midnight to midnight. (Fogg spent "twenty thousand pounds sterling," compared
with Smolan's $5 million budget for "Cyber24.")

While the scope of their efforts is evident in the previously published "Day
in the Life" picture books, something is missing from "Cyber24."

Re-reading Verne in the age of air travel, one still reacts with wonder to
his hero's fictional efforts to surmount obstacles, overcome delays and beat
his deadline. Because Smolan's faith in the Internet shows none of its
devilish dynamics, the human delight in mastering a challenge cannot really be

So when one new computer user says, "I am practicing e-mail. This is really
magic," one ignores her enthusiasm and instead questions, How long before she
endures her first system crash?

As I said, the Luddites would laugh. Not that any self-respecting modern-day
Luddite would have the wherewithal to visit the "24 Hours in Cyberspace" site,
of course, but one might pick up the book.

If it is an accurate rendering, the first pages will be blank.

[ 24 Hours in Cyberspace ] will only be accessible for a day or two but is
scheduled to return in more permanent form in mid-March.


Related Sites
Following are links to the external Web sites that complement this column.
These sites are not part of The New York Times on the Web, and The Times has
no control over their content or availability. When you have finished visiting
any of these sites, you will be able to return to this page by clicking on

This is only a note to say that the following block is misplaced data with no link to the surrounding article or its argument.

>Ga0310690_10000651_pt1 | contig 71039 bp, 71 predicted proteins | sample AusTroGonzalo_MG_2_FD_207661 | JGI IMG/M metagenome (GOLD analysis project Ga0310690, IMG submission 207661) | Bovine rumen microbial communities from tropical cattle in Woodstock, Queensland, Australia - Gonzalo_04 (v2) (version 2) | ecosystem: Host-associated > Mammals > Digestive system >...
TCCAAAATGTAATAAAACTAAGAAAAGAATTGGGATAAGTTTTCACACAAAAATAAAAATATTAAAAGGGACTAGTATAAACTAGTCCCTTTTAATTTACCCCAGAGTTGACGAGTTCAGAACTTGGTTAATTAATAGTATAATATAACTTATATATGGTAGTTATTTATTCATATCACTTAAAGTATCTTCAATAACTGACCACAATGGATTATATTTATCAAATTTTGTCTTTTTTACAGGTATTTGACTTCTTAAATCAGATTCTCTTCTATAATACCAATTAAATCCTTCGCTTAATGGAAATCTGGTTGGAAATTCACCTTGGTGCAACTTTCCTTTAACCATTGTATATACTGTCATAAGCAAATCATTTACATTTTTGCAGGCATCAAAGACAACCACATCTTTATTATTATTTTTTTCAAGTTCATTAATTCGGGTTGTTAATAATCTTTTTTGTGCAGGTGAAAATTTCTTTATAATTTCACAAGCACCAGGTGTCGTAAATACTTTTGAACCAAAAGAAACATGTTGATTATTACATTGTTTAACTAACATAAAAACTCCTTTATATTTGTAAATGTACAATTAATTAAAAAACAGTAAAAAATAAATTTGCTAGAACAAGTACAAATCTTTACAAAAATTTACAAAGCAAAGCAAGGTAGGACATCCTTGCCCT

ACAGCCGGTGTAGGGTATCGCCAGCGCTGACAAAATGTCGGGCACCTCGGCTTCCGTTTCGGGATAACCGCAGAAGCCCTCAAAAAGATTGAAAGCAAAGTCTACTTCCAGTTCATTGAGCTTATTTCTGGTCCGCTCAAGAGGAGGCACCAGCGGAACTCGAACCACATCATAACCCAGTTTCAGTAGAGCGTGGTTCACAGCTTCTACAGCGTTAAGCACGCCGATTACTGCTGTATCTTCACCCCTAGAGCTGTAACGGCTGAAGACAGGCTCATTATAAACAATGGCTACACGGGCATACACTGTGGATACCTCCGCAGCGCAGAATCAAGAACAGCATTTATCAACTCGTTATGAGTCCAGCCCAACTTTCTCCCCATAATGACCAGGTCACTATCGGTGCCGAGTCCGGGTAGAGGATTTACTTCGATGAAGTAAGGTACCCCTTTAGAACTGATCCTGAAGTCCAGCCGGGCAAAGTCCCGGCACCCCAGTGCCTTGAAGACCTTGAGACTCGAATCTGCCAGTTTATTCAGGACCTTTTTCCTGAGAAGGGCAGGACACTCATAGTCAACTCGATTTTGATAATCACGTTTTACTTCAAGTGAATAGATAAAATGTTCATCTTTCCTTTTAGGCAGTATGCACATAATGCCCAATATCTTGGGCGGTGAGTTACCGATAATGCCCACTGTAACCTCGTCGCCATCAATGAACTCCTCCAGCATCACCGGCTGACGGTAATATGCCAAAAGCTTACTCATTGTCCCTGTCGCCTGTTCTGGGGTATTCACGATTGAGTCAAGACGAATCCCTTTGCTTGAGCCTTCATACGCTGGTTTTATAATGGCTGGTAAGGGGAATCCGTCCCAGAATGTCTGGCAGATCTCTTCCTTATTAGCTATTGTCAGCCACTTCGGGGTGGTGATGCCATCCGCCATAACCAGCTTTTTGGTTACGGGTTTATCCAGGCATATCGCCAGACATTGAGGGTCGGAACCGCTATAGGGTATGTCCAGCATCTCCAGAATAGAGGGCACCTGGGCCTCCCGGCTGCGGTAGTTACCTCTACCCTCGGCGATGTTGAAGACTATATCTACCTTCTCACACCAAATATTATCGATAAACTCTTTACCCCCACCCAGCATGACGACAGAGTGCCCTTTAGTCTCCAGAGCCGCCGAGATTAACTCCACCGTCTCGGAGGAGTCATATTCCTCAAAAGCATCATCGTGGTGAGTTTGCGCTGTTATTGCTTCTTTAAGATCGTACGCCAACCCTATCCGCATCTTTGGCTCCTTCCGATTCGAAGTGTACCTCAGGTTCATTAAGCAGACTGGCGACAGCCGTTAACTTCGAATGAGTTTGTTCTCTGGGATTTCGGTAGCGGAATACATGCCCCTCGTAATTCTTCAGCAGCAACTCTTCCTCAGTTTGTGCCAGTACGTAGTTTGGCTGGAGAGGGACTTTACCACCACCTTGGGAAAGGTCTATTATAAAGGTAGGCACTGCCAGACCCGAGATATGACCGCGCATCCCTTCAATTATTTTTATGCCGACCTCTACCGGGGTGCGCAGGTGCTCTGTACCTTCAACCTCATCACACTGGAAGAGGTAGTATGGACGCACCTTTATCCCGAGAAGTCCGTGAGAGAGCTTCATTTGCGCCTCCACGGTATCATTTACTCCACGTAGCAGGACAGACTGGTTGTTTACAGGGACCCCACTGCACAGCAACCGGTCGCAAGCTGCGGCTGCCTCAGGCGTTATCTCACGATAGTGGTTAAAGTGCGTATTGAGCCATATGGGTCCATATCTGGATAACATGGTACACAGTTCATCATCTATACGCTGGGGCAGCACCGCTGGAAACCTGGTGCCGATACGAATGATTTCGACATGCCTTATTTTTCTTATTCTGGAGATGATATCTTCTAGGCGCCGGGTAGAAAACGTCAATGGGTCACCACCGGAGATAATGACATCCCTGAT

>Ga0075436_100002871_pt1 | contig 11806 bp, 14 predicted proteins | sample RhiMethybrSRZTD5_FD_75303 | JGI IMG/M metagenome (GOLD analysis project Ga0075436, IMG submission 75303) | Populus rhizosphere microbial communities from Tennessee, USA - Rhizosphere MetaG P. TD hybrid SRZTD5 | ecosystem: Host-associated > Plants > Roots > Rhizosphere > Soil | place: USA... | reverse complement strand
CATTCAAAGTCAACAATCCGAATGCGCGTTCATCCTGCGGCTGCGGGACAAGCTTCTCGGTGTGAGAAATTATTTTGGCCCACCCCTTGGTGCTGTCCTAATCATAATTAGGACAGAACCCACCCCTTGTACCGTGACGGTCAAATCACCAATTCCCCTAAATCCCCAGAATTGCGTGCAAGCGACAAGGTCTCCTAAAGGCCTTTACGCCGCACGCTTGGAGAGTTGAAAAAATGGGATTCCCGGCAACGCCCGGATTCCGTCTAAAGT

your Web browser's "Back" button or icon until this page reappears.

[ Biographical information on Rick Smolan ].
To celebrate its 10th anniversary, the MIT Media Lab sponsored a similar [
Day in the Life of Cyberspace ] project last fall and organizers have since
accused Smolan of stealing their idea. Glenn Rifkin's [ New York Times article
] on this controversy can be found in the CyberTimes archive.
The complete text of Jules Verne's [ Around the World in Eighty Days ] is
part of the Online Literature Library.
[ The World-Clock ] shows the time, updated every minute, in more than 100
cities around the world.
[ The Photojournalist's Coffee House ] has an extensive series of links to
on-line photo galleries and related resources.
For years, Life magazine set a weekly standard for photojournalism, and the
magazine's [ home page ] is worth a look.


This is a special edition of arts@large, which is published weekly, on
Thursdays. Click here for links to other columns in this series.